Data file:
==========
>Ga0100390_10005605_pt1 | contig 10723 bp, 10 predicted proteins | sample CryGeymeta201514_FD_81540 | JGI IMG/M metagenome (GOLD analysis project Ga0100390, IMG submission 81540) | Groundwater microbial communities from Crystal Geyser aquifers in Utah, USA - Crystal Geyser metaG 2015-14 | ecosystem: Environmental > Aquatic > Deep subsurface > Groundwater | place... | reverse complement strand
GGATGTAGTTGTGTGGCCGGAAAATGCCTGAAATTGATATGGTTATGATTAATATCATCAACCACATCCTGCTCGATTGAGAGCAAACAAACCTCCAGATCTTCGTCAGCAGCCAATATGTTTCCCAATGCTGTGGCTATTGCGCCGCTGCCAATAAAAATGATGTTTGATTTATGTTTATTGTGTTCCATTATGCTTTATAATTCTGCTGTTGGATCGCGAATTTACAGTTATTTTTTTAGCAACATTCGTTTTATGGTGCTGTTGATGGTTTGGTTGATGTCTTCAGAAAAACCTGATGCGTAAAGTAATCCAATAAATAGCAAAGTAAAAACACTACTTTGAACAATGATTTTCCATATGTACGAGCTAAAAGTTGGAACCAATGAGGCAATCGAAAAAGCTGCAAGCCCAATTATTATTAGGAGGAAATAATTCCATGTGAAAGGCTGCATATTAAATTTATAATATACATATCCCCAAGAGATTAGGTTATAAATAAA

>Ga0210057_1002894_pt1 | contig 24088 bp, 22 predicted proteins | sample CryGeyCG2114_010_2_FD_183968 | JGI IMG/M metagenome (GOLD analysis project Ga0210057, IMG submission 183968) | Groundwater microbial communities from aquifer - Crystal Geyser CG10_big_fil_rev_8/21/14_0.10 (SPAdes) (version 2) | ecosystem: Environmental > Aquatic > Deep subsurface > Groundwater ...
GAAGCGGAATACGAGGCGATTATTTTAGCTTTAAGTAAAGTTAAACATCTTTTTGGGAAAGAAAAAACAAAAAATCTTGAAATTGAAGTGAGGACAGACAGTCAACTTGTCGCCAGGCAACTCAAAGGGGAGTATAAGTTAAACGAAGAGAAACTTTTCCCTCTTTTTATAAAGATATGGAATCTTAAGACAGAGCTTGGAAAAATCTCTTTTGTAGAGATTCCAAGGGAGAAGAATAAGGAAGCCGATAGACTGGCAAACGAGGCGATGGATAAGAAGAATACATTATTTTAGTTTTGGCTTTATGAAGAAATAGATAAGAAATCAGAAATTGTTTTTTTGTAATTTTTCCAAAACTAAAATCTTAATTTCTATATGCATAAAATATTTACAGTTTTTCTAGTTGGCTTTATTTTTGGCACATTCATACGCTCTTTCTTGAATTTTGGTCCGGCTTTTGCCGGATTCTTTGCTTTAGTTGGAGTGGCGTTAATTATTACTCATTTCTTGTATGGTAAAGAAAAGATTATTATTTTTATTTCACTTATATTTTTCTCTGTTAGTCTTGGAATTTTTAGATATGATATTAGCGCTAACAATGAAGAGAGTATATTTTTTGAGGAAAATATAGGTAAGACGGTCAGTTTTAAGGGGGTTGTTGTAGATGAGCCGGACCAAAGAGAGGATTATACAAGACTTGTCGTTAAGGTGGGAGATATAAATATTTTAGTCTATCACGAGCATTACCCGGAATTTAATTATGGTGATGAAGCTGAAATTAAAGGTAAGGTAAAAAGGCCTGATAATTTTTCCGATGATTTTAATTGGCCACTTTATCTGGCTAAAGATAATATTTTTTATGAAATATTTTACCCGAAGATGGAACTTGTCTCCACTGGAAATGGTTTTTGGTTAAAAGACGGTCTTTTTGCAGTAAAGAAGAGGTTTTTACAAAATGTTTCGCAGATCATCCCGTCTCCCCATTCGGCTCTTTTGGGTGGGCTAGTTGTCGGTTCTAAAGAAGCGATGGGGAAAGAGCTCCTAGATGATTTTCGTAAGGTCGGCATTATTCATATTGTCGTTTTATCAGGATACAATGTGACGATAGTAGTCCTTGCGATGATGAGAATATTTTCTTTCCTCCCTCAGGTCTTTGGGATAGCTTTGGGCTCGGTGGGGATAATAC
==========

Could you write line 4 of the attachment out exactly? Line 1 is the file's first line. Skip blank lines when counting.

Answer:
GAAGCGGAATACGAGGCGATTATTTTAGCTTTAAGTAAAGTTAAACATCTTTTTGGGAAAGAAAAAACAAAAAATCTTGAAATTGAAGTGAGGACAGACAGTCAACTTGTCGCCAGGCAACTCAAAGGGGAGTATAAGTTAAACGAAGAGAAACTTTTCCCTCTTTTTATAAAGATATGGAATCTTAAGACAGAGCTTGGAAAAATCTCTTTTGTAGAGATTCCAAGGGAGAAGAATAAGGAAGCCGATAGACTGGCAAACGAGGCGATGGATAAGAAGAATACATTATTTTAGTTTTGGCTTTATGAAGAAATAGATAAGAAATCAGAAATTGTTTTTTTGTAATTTTTCCAAAACTAAAATCTTAATTTCTATATGCATAAAATATTTACAGTTTTTCTAGTTGGCTTTATTTTTGGCACATTCATACGCTCTTTCTTGAATTTTGGTCCGGCTTTTGCCGGATTCTTTGCTTTAGTTGGAGTGGCGTTAATTATTACTCATTTCTTGTATGGTAAAGAAAAGATTATTATTTTTATTTCACTTATATTTTTCTCTGTTAGTCTTGGAATTTTTAGATATGATATTAGCGCTAACAATGAAGAGAGTATATTTTTTGAGGAAAATATAGGTAAGACGGTCAGTTTTAAGGGGGTTGTTGTAGATGAGCCGGACCAAAGAGAGGATTATACAAGACTTGTCGTTAAGGTGGGAGATATAAATATTTTAGTCTATCACGAGCATTACCCGGAATTTAATTATGGTGATGAAGCTGAAATTAAAGGTAAGGTAAAAAGGCCTGATAATTTTTCCGATGATTTTAATTGGCCACTTTATCTGGCTAAAGATAATATTTTTTATGAAATATTTTACCCGAAGATGGAACTTGTCTCCACTGGAAATGGTTTTTGGTTAAAAGACGGTCTTTTTGCAGTAAAGAAGAGGTTTTTACAAAATGTTTCGCAGATCATCCCGTCTCCCCATTCGGCTCTTTTGGGTGGGCTAGTTGTCGGTTCTAAAGAAGCGATGGGGAAAGAGCTCCTAGATGATTTTCGTAAGGTCGGCATTATTCATATTGTCGTTTTATCAGGATACAATGTGACGATAGTAGTCCTTGCGATGATGAGAATATTTTCTTTCCTCCCTCAGGTCTTTGGGATAGCTTTGGGCTCGGTGGGGATAATAC